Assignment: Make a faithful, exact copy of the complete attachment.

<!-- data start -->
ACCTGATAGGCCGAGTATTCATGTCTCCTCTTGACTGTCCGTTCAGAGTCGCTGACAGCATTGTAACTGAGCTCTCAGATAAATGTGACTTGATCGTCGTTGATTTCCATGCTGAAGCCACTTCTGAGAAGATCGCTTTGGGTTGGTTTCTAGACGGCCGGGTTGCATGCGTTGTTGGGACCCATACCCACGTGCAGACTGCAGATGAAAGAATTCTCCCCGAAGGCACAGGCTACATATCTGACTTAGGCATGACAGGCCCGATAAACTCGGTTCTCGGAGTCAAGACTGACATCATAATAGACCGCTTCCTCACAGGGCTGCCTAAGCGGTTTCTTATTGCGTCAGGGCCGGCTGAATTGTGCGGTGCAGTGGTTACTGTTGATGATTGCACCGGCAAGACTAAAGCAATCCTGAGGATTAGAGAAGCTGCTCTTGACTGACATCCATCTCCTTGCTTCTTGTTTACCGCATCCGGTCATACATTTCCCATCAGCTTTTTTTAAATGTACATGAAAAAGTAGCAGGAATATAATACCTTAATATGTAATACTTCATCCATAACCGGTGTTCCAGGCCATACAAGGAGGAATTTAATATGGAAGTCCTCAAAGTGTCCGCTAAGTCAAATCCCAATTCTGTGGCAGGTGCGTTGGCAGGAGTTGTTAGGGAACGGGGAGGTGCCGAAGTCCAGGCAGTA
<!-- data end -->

ACCTGATAGGCCGAGTATTCATGTCTCCTCTTGACTGTCCGTTCAGAGTCGCTGACAGCATTGTAACTGAGCTCTCAGATAAATGTGACTTGATCGTCGTTGATTTCCATGCTGAAGCCACTTCTGAGAAGATCGCTTTGGGTTGGTTTCTAGACGGCCGGGTTGCATGCGTTGTTGGGACCCATACCCACGTGCAGACTGCAGATGAAAGAATTCTCCCCGAAGGCACAGGCTACATATCTGACTTAGGCATGACAGGCCCGATAAACTCGGTTCTCGGAGTCAAGACTGACATCATAATAGACCGCTTCCTCACAGGGCTGCCTAAGCGGTTTCTTATTGCGTCAGGGCCGGCTGAATTGTGCGGTGCAGTGGTTACTGTTGATGATTGCACCGGCAAGACTAAAGCAATCCTGAGGATTAGAGAAGCTGCTCTTGACTGACATCCATCTCCTTGCTTCTTGTTTACCGCATCCGGTCATACATTTCCCATCAGCTTTTTTTAAATGTACATGAAAAAGTAGCAGGAATATAATACCTTAATATGTAATACTTCATCCATAACCGGTGTTCCAGGCCATACAAGGAGGAATTTAATATGGAAGTCCTCAAAGTGTCCGCTAAGTCAAATCCCAATTCTGTGGCAGGTGCGTTGGCAGGAGTTGTTAGGGAACGGGGAGGTGCCGAAGTCCAGGCAGTA